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Posts posted by flamebirde

  1. Spoiler

    So the chances that the first two will match is 1/52. That much should be fairly obvious I think.

    If they do, then the chances of the next two matching is 1/51, and if they do then the chances of the next two are 1/50, and so on.

    If a pair doesn't match, then we're looking at an issue -- at least one more pair is guaranteed not to match... but there's some finicky stuff going on there, since you could have a loop of 3 or more unmatched pairs if it chains down a bit. So at minimum if you draw a non-matching card then you have at least 2 unmatched pairs right there and potentially more. Not to mention that you could spawn different "loops" in one run through.

    if a pair doesn't match, then the chances of the next pair matching are... what? That's where the riddle lies next I guess. If we number the first deck 1-52 and the second 1'-52' and the very first pair is 1-2', then we know that the next pair (the one starting with 2-) must also not match. Then there's a 1/51 chance that the loop ends there -- a 1/51 chance that the next pair is 2-1', in which case the probabilities continue as before. But there's also a 50/51 chance that the chain extends, and we draw something like 2-5', which means that now the fifth pair (the one starting with 5-) is guaranteed to be a non-match with a 1/45 chance of terminating.

    I'm sure there's an easier way to think about it, but I'm gonna let it percolate through the back of my head for now.

    Seems similar to that airplane seating problem a while back, I'll see if I can't find and link it here.

    Edit: here it is:



  2. 19 hours ago, rocdocmac said:

    Both Captain Ed and Thalia have transmitted vital clues in their previous remarks. Eish man, now you ought to get it!


    ../ -  ....  ..  -.  -.-/ .. / ..-.  ..  --.  ..-  .-.  .  -../ ..  - / ---  ..- !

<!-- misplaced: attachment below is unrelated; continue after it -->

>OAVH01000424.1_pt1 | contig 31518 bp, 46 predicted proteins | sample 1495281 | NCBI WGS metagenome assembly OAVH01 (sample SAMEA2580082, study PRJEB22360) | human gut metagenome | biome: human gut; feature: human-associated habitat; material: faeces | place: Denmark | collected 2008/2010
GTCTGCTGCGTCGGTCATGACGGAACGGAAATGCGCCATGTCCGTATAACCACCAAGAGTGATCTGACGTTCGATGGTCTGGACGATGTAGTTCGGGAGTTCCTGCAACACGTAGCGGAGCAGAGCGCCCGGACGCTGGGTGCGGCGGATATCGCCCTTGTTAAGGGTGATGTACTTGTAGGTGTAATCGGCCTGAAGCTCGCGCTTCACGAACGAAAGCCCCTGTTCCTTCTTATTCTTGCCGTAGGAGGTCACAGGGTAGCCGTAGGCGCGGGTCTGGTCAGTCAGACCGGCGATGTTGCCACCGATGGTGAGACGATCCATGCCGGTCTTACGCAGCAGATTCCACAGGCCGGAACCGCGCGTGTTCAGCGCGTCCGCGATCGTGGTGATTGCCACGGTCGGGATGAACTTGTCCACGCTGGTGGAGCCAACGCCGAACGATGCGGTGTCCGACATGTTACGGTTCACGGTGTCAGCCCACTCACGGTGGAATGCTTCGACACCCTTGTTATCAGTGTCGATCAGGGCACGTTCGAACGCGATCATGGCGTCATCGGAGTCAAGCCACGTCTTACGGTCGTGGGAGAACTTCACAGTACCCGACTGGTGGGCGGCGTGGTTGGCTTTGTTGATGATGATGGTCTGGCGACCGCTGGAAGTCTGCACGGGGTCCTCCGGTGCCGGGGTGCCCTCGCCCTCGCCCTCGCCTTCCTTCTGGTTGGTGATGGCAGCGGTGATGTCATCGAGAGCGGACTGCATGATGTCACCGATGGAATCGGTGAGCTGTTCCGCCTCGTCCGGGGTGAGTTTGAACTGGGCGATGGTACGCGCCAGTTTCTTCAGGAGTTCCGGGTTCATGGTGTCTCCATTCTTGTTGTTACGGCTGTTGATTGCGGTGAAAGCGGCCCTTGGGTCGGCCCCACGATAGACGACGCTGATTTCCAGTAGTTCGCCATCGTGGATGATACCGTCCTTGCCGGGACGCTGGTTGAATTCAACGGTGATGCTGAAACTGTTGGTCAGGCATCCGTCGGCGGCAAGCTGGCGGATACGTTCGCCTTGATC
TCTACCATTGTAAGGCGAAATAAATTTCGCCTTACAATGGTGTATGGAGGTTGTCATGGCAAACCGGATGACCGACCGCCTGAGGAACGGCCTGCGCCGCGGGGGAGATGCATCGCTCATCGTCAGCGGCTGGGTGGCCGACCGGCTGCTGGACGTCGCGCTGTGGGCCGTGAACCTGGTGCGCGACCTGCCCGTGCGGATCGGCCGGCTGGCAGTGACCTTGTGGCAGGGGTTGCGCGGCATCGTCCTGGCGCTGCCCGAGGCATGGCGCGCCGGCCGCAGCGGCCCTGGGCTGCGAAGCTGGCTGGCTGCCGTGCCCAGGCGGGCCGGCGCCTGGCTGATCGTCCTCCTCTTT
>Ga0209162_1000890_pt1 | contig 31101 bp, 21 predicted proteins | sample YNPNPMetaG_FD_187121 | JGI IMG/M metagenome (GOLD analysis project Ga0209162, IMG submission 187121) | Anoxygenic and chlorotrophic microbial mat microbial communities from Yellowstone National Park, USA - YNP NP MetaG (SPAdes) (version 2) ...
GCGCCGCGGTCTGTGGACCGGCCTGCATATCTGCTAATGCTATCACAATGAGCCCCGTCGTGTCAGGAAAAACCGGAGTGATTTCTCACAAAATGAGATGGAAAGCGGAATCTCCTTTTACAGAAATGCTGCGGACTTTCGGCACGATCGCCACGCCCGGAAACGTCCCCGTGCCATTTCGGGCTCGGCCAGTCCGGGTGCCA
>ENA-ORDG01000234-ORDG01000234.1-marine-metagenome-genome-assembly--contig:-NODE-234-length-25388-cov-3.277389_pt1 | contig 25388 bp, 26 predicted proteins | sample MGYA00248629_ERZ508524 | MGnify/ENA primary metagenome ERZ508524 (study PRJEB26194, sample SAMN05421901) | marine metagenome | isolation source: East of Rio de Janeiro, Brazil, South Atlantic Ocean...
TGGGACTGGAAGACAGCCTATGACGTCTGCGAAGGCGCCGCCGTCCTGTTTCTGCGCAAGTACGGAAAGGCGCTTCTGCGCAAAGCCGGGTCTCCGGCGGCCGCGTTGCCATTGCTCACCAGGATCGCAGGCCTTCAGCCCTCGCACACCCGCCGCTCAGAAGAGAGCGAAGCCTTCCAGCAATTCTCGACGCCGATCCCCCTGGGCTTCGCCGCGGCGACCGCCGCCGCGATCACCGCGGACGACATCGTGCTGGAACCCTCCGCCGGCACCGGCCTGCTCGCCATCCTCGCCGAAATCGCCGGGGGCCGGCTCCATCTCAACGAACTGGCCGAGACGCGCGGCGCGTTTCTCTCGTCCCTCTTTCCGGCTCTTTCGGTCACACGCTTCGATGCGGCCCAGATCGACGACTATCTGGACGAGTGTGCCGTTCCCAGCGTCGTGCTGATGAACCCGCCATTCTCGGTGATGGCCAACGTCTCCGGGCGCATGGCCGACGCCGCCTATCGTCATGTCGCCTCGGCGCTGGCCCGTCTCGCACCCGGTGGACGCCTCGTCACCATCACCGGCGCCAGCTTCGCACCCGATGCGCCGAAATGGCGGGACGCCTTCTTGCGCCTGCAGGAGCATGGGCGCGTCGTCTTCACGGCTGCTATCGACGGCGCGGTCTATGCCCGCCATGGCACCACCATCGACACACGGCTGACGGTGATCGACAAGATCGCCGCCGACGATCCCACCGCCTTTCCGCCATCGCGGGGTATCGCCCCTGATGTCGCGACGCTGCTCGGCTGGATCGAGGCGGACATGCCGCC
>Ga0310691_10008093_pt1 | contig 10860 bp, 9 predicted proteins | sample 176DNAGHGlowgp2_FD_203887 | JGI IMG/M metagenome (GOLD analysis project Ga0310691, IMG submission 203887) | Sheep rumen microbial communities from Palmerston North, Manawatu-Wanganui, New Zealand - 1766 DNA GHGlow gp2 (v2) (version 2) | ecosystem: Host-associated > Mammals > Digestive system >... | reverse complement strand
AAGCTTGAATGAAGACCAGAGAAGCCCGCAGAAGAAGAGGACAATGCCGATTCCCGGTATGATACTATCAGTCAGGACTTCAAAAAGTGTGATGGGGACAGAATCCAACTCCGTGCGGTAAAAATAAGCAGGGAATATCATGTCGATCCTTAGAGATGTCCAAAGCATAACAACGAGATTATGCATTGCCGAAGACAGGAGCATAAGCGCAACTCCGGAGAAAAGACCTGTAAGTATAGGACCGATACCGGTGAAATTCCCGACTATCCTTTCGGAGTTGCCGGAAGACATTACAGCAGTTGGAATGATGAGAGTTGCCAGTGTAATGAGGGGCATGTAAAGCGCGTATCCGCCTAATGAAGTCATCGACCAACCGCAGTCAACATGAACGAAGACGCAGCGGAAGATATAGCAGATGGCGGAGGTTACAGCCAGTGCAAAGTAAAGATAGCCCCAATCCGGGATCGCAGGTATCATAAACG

What hath God wrought!


  3. 21 hours ago, Thalia said:

    fb- Joe is trying to sell you his share. You are paying him the $200... if you accept his offer. 

    A question


      Hide contents

    Who owns the car? If you take his offer and he owns the vehicle, you've got transportation issues. That said, I agree with flamebirde's reasoning so I guess either way, the odds are against you. Not owning the vehicle would just make it worse.


    whoops. In that case, I say refuse the offer. Assuming that the rest of the puzzle (i.e. the vehicle) is just story fluff and that the $1000 price tag of the rock is after processing, my answer remains the same. His share isn't even worth $100, let alone $200.

  4. Spoiler

    Yes. This is a question of Bayesian probability. The test results in a relatively large proportion of false positives. In fact, the majority of positives delivered by the test are actually false positives. Consider this case: say you scan a hundred rocks. Only 1%, or one rock, is actually gold. But your scan would result in ~9-10 false positives. That means you only have about a 10% chance that one particular positive rock actually has gold. Since the rock is worth $1,000 with a 10% chance or $0 with a 90% chance, the average value of the rock is just $100. Hence, it's a better deal to take the guaranteed $200 than the 10% chance at $1,000.


  5. assuming five apples in each bowl,


    you have a 2/5*1/4 chance to survive in the first bowl, or 10%. You have a 3/5*2/4*1/3 chance to survive with the second bowl, or a 10% chance. Its the same chance either way. I say it doesn't matter. (I assume that after eating an apple you take it out of the bowl.)


  6. Spoiler

    It's very similar to the "read the line" solution, just in reverse.


    one one

    two one

    one two, and one one

    one two, and three ones

    one three, one two, and two ones

    one three, two twos, and three ones (1 3 2 2 3 1)

    two threes, two twos, and two ones (2 3 2 2 2 1)

    one three, four twos, one one (1 3 4 2 1 1)

    and so on and so forth. The trick is that the largest number comes first, and then it descends. So instead of the read write sequence breaking up, say, 1 2 1 1 into one one, one two, two ones, this sequence breaks it up into one two and three ones.



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